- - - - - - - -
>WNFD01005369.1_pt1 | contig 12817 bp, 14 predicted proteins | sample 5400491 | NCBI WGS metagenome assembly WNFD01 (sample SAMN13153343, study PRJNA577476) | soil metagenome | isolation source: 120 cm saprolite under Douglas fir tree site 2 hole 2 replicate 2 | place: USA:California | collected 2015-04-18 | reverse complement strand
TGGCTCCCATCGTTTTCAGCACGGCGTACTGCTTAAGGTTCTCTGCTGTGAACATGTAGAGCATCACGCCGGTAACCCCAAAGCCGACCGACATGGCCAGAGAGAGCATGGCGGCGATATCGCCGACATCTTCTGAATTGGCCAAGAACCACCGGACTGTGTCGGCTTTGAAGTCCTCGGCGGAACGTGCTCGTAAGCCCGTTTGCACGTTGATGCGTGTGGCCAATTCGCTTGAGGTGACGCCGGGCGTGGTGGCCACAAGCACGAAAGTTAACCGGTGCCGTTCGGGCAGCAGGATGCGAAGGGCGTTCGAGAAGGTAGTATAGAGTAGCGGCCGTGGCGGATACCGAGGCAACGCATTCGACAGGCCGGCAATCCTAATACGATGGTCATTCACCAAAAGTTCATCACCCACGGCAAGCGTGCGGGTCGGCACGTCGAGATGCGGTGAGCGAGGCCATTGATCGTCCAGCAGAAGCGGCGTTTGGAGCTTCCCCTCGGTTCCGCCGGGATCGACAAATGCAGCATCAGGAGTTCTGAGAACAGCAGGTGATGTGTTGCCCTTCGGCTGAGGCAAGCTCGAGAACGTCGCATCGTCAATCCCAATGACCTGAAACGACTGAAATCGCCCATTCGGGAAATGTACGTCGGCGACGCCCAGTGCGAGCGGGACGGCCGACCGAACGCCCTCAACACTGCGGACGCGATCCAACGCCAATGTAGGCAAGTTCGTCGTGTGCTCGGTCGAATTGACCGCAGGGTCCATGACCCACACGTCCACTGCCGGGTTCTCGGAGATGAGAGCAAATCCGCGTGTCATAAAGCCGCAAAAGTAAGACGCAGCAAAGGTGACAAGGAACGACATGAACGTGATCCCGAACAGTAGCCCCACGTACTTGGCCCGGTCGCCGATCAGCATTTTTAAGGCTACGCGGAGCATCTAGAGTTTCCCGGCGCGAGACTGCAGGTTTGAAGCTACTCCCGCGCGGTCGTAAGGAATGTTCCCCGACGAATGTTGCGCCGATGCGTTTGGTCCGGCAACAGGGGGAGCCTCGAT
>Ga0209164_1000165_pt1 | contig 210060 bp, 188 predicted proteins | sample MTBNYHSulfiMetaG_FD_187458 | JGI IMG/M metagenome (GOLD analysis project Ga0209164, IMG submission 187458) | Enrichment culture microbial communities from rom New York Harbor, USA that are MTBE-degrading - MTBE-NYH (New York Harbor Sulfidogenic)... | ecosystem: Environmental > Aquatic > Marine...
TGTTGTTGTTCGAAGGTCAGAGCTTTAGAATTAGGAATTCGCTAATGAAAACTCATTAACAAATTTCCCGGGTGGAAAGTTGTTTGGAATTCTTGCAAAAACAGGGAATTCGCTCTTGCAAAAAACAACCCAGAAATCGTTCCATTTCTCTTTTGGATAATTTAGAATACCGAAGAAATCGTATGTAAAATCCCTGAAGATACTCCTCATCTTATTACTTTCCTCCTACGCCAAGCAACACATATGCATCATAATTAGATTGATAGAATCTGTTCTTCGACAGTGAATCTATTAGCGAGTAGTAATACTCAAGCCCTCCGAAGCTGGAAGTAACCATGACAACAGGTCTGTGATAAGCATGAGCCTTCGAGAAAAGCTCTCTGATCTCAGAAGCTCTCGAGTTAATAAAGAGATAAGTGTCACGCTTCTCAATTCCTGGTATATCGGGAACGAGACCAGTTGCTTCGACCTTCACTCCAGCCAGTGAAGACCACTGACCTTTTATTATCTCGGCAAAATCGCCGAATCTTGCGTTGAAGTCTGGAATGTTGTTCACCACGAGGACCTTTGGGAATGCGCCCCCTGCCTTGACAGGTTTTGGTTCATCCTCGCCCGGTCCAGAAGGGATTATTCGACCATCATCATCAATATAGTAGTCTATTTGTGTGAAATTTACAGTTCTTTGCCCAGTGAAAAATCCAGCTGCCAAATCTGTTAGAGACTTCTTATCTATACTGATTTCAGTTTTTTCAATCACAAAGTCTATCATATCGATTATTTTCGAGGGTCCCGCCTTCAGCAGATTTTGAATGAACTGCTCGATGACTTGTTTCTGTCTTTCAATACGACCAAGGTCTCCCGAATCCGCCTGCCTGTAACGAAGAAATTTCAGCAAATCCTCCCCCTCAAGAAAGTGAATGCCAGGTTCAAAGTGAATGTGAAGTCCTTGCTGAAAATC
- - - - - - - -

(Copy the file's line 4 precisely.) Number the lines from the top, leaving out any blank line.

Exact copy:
TGTTGTTGTTCGAAGGTCAGAGCTTTAGAATTAGGAATTCGCTAATGAAAACTCATTAACAAATTTCCCGGGTGGAAAGTTGTTTGGAATTCTTGCAAAAACAGGGAATTCGCTCTTGCAAAAAACAACCCAGAAATCGTTCCATTTCTCTTTTGGATAATTTAGAATACCGAAGAAATCGTATGTAAAATCCCTGAAGATACTCCTCATCTTATTACTTTCCTCCTACGCCAAGCAACACATATGCATCATAATTAGATTGATAGAATCTGTTCTTCGACAGTGAATCTATTAGCGAGTAGTAATACTCAAGCCCTCCGAAGCTGGAAGTAACCATGACAACAGGTCTGTGATAAGCATGAGCCTTCGAGAAAAGCTCTCTGATCTCAGAAGCTCTCGAGTTAATAAAGAGATAAGTGTCACGCTTCTCAATTCCTGGTATATCGGGAACGAGACCAGTTGCTTCGACCTTCACTCCAGCCAGTGAAGACCACTGACCTTTTATTATCTCGGCAAAATCGCCGAATCTTGCGTTGAAGTCTGGAATGTTGTTCACCACGAGGACCTTTGGGAATGCGCCCCCTGCCTTGACAGGTTTTGGTTCATCCTCGCCCGGTCCAGAAGGGATTATTCGACCATCATCATCAATATAGTAGTCTATTTGTGTGAAATTTACAGTTCTTTGCCCAGTGAAAAATCCAGCTGCCAAATCTGTTAGAGACTTCTTATCTATACTGATTTCAGTTTTTTCAATCACAAAGTCTATCATATCGATTATTTTCGAGGGTCCCGCCTTCAGCAGATTTTGAATGAACTGCTCGATGACTTGTTTCTGTCTTTCAATACGACCAAGGTCTCCCGAATCCGCCTGCCTGTAACGAAGAAATTTCAGCAAATCCTCCCCCTCAAGAAAGTGAATGCCAGGTTCAAAGTGAATGTGAAGTCCTTGCTGAAAATC